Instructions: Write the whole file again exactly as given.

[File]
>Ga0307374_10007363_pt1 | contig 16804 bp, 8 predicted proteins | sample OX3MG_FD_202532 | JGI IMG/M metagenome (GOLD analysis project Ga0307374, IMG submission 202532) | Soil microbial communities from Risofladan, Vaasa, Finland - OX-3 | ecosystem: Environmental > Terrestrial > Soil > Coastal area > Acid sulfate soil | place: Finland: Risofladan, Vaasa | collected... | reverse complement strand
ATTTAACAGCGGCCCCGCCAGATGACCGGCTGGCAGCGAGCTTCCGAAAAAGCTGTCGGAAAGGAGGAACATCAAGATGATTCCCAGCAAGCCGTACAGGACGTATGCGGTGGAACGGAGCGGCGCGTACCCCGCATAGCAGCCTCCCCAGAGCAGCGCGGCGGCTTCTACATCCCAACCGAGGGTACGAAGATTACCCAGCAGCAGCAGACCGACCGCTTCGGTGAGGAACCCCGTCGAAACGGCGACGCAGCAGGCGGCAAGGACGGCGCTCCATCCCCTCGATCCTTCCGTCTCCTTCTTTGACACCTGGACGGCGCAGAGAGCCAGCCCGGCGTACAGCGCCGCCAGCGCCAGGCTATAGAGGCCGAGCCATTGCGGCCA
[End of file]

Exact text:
>Ga0307374_10007363_pt1 | contig 16804 bp, 8 predicted proteins | sample OX3MG_FD_202532 | JGI IMG/M metagenome (GOLD analysis project Ga0307374, IMG submission 202532) | Soil microbial communities from Risofladan, Vaasa, Finland - OX-3 | ecosystem: Environmental > Terrestrial > Soil > Coastal area > Acid sulfate soil | place: Finland: Risofladan, Vaasa | collected... | reverse complement strand
ATTTAACAGCGGCCCCGCCAGATGACCGGCTGGCAGCGAGCTTCCGAAAAAGCTGTCGGAAAGGAGGAACATCAAGATGATTCCCAGCAAGCCGTACAGGACGTATGCGGTGGAACGGAGCGGCGCGTACCCCGCATAGCAGCCTCCCCAGAGCAGCGCGGCGGCTTCTACATCCCAACCGAGGGTACGAAGATTACCCAGCAGCAGCAGACCGACCGCTTCGGTGAGGAACCCCGTCGAAACGGCGACGCAGCAGGCGGCAAGGACGGCGCTCCATCCCCTCGATCCTTCCGTCTCCTTCTTTGACACCTGGACGGCGCAGAGAGCCAGCCCGGCGTACAGCGCCGCCAGCGCCAGGCTATAGAGGCCGAGCCATTGCGGCCA